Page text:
RODALE NEWS, EMMAUS, PA—Antidepressant use has more than doubled since 1996, with more than 30 million Americans, or 9 percent of the population, taking at least one. That makes pharmaceutical treatments for depression the third most commonly prescribed class of drugs in the U.S. Yet, according to a new study from Johns Hopkins Bloomberg School of Public Health, almost 73 percent of those prescriptions are given to people with no diagnosis of depression or other psychiatric disorder.
The study, published in the most recent issue of the journal Health Affairs, used survey data collected from 1996 to 2007. Over that time period, the data showed that antidepressant prescriptions issued to people with no psychiatric diagnosis increased from 60 percent in 1996 to 73 percent in 2007. And of those prescriptions, 80 percent were written by doctors who were not practicing as psychiatrists. The authors write that their results "do not clearly indicate a rise in inappropriate antidepressant use" but that they highlight a need for a better understanding of what's driving the skyrocketing prescription rates, particularly among non-psychiatric physicians.
As more people turn to pills to treat their depression, and as more doctors are willing to hand them out, there's growing evidence that the drugs are no longer working. A review of 35 clinical trials published in 2008 the Public Library of Science: Medicine revealed that the most popular treatments for depression—paroxetine (Paxil), fluoxetine (Prozac), venlafaxine (Effexor), and nefazodone (Serzone, Nefadar)—aren't much more effective than sugar pills. Another study published in the Journal of the American Medical Association found these same drugs benefited only severely depressed people. There's also evidence that antidepressant use can increase a woman's risk of sudden cardiac death and, taken during pregnancy, the drugs can increase an infant's risk of congenital heart defects and possibly even autism.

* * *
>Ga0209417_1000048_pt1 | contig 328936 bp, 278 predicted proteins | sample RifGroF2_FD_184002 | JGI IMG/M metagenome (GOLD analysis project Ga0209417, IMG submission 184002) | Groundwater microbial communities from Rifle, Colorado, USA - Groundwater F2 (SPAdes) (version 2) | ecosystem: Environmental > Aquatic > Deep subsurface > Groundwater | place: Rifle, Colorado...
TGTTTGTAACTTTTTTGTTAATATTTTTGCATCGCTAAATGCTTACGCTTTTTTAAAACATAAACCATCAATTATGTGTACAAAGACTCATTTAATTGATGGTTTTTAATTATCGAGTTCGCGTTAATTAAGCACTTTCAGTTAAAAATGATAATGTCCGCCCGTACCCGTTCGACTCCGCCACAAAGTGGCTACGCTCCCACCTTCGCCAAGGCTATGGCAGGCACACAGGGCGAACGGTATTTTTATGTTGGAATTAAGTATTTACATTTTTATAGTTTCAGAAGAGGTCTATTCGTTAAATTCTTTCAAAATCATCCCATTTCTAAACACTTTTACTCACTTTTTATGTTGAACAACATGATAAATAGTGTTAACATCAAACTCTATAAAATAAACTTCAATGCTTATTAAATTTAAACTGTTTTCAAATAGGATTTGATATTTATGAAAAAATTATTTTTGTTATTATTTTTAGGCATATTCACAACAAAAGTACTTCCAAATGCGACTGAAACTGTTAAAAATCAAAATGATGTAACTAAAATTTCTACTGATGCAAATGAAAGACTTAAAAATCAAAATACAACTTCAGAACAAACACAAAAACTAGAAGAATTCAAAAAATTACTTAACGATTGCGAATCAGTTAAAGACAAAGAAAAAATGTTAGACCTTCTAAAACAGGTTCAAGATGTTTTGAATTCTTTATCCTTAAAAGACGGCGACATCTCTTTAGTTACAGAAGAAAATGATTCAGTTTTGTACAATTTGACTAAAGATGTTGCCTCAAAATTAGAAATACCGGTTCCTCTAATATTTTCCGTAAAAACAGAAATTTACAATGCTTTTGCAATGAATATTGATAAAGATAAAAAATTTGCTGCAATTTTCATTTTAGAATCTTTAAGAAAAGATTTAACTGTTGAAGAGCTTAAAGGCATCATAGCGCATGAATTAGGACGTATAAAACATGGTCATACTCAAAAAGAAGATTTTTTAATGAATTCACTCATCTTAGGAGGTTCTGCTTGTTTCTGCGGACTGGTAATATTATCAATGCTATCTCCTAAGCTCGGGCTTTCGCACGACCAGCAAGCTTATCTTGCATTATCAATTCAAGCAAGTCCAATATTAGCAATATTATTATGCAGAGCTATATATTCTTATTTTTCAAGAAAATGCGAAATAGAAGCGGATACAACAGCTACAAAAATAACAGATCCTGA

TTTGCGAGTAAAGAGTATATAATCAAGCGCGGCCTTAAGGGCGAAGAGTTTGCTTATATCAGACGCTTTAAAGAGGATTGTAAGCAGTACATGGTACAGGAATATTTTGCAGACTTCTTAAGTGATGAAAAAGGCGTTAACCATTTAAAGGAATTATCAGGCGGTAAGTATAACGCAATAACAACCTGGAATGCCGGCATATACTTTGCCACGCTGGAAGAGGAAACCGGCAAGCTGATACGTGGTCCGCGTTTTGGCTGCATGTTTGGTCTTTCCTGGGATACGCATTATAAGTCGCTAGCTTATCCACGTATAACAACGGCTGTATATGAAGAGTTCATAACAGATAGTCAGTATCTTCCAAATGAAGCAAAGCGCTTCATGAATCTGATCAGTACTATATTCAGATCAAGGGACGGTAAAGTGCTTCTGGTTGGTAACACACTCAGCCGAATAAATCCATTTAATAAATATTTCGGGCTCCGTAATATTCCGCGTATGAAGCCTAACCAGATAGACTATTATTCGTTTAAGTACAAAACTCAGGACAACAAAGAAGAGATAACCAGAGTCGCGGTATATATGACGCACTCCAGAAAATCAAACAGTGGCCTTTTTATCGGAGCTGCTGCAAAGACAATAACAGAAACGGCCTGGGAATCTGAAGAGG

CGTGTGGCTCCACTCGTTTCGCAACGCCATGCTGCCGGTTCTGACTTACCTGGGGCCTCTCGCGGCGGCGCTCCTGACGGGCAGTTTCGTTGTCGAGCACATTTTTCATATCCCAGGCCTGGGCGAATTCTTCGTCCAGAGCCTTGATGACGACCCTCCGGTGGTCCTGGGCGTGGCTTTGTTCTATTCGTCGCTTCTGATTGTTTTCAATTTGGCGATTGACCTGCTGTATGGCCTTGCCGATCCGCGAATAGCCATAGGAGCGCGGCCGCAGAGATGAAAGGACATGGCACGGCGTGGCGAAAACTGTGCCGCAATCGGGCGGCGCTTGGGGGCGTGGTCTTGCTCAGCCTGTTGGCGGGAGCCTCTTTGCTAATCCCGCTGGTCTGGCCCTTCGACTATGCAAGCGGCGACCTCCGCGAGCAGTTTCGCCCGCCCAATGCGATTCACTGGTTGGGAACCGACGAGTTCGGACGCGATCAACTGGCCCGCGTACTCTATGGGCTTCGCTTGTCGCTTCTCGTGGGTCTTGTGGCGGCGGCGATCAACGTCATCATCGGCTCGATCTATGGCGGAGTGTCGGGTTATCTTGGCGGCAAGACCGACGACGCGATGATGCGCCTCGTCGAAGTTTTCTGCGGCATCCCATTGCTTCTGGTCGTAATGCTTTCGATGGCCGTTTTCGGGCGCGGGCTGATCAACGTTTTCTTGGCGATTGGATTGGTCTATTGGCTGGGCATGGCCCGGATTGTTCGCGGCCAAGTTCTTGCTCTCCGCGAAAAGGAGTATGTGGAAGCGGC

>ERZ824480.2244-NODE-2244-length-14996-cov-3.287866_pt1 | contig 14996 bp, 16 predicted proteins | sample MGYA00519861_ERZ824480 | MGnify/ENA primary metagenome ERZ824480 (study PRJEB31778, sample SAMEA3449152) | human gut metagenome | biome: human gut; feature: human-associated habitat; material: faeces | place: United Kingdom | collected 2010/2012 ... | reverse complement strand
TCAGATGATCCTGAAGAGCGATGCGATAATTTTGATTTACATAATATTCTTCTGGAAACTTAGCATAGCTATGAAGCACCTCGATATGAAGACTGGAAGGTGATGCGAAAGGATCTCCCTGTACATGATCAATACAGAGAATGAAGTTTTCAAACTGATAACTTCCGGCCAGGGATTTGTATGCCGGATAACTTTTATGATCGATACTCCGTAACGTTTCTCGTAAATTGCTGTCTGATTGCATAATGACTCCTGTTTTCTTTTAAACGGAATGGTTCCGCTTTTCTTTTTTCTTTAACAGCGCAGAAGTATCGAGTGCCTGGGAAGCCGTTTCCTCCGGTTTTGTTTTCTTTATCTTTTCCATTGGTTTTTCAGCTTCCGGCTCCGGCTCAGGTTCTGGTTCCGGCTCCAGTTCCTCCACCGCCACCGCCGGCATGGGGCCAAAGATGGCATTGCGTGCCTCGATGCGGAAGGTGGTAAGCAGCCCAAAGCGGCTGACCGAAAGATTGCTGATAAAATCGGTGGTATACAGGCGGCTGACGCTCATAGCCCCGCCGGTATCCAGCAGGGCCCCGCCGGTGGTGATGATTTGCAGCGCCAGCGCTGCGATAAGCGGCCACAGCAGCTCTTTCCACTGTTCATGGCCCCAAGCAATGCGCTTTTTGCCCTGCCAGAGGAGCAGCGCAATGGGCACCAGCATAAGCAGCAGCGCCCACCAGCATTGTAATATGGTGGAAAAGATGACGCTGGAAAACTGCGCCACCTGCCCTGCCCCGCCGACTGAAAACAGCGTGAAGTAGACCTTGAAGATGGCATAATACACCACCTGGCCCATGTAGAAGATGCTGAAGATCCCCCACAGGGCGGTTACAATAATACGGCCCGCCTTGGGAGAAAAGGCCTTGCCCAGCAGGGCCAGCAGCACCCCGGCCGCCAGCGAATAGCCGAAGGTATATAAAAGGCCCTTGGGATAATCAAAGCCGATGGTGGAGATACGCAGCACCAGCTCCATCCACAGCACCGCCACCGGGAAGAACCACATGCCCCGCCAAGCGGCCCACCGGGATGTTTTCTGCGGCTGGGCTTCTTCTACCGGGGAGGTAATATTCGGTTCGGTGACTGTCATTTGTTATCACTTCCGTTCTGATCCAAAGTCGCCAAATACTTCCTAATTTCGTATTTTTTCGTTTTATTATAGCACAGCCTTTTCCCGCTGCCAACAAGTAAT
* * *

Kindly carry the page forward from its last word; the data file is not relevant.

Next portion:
Also, people often resort to these medications before trying proven treatments such as cognitive behavioral therapy and psychotherapy. "Psychotherapy has been shown to relieve depression at least as quickly and effectively as antidepressant medication, with one important difference—psychotherapy does a much better job than drugs at preventing a recurrence of depression," Jeffrey Rossman, PhD, clinical psychologist and director of life management at Canyon Ranch in Lenox, MA, told Rodale.com back in 2009.
For healthy, non-pharmaceutical treatments for depression, see: